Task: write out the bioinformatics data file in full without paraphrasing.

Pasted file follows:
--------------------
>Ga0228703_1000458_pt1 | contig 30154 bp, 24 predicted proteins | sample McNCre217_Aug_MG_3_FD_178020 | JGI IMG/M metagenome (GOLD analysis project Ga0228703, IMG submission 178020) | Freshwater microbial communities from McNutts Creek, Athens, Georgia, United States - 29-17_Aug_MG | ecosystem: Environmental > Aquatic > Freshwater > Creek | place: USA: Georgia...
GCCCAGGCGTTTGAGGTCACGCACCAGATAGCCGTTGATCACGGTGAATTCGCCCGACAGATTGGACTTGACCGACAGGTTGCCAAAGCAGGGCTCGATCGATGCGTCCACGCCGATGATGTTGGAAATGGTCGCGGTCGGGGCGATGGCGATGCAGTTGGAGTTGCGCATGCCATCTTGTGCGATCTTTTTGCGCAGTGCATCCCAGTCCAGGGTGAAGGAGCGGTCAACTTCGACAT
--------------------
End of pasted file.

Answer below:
>Ga0228703_1000458_pt1 | contig 30154 bp, 24 predicted proteins | sample McNCre217_Aug_MG_3_FD_178020 | JGI IMG/M metagenome (GOLD analysis project Ga0228703, IMG submission 178020) | Freshwater microbial communities from McNutts Creek, Athens, Georgia, United States - 29-17_Aug_MG | ecosystem: Environmental > Aquatic > Freshwater > Creek | place: USA: Georgia...
GCCCAGGCGTTTGAGGTCACGCACCAGATAGCCGTTGATCACGGTGAATTCGCCCGACAGATTGGACTTGACCGACAGGTTGCCAAAGCAGGGCTCGATCGATGCGTCCACGCCGATGATGTTGGAAATGGTCGCGGTCGGGGCGATGGCGATGCAGTTGGAGTTGCGCATGCCATCTTGTGCGATCTTTTTGCGCAGTGCATCCCAGTCCAGGGTGAAGGAGCGGTCAACTTCGACAT